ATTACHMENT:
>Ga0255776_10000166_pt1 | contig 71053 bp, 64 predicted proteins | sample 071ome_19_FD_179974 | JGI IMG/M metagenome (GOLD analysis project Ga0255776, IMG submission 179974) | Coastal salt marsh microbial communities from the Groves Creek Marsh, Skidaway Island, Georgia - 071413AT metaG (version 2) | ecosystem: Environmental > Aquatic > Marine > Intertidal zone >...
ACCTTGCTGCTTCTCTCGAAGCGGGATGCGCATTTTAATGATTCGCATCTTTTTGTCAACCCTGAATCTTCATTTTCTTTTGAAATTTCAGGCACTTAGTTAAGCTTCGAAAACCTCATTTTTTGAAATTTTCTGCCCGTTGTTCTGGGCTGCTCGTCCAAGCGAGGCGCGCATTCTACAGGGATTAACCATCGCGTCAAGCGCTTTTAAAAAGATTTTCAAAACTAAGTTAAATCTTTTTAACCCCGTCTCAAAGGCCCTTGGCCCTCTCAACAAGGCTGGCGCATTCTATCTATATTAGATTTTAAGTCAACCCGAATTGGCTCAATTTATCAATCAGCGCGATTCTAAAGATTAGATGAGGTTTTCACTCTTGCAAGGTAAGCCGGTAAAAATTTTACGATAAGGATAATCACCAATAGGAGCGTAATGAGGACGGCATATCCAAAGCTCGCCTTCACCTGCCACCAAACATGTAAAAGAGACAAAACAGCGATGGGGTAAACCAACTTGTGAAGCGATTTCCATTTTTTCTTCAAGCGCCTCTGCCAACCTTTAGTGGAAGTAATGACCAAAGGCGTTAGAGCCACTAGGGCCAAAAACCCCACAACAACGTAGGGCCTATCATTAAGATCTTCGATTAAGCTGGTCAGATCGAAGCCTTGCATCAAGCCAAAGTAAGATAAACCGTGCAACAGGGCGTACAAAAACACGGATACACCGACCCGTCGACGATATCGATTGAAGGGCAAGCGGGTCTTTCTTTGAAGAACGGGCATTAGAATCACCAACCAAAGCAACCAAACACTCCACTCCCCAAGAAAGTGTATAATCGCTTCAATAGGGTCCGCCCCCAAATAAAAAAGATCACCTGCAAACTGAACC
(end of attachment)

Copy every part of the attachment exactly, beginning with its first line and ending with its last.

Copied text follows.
>Ga0255776_10000166_pt1 | contig 71053 bp, 64 predicted proteins | sample 071ome_19_FD_179974 | JGI IMG/M metagenome (GOLD analysis project Ga0255776, IMG submission 179974) | Coastal salt marsh microbial communities from the Groves Creek Marsh, Skidaway Island, Georgia - 071413AT metaG (version 2) | ecosystem: Environmental > Aquatic > Marine > Intertidal zone >...
ACCTTGCTGCTTCTCTCGAAGCGGGATGCGCATTTTAATGATTCGCATCTTTTTGTCAACCCTGAATCTTCATTTTCTTTTGAAATTTCAGGCACTTAGTTAAGCTTCGAAAACCTCATTTTTTGAAATTTTCTGCCCGTTGTTCTGGGCTGCTCGTCCAAGCGAGGCGCGCATTCTACAGGGATTAACCATCGCGTCAAGCGCTTTTAAAAAGATTTTCAAAACTAAGTTAAATCTTTTTAACCCCGTCTCAAAGGCCCTTGGCCCTCTCAACAAGGCTGGCGCATTCTATCTATATTAGATTTTAAGTCAACCCGAATTGGCTCAATTTATCAATCAGCGCGATTCTAAAGATTAGATGAGGTTTTCACTCTTGCAAGGTAAGCCGGTAAAAATTTTACGATAAGGATAATCACCAATAGGAGCGTAATGAGGACGGCATATCCAAAGCTCGCCTTCACCTGCCACCAAACATGTAAAAGAGACAAAACAGCGATGGGGTAAACCAACTTGTGAAGCGATTTCCATTTTTTCTTCAAGCGCCTCTGCCAACCTTTAGTGGAAGTAATGACCAAAGGCGTTAGAGCCACTAGGGCCAAAAACCCCACAACAACGTAGGGCCTATCATTAAGATCTTCGATTAAGCTGGTCAGATCGAAGCCTTGCATCAAGCCAAAGTAAGATAAACCGTGCAACAGGGCGTACAAAAACACGGATACACCGACCCGTCGACGATATCGATTGAAGGGCAAGCGGGTCTTTCTTTGAAGAACGGGCATTAGAATCACCAACCAAAGCAACCAAACACTCCACTCCCCAAGAAAGTGTATAATCGCTTCAATAGGGTCCGCCCCCAAATAAAAAAGATCACCTGCAAACTGAACC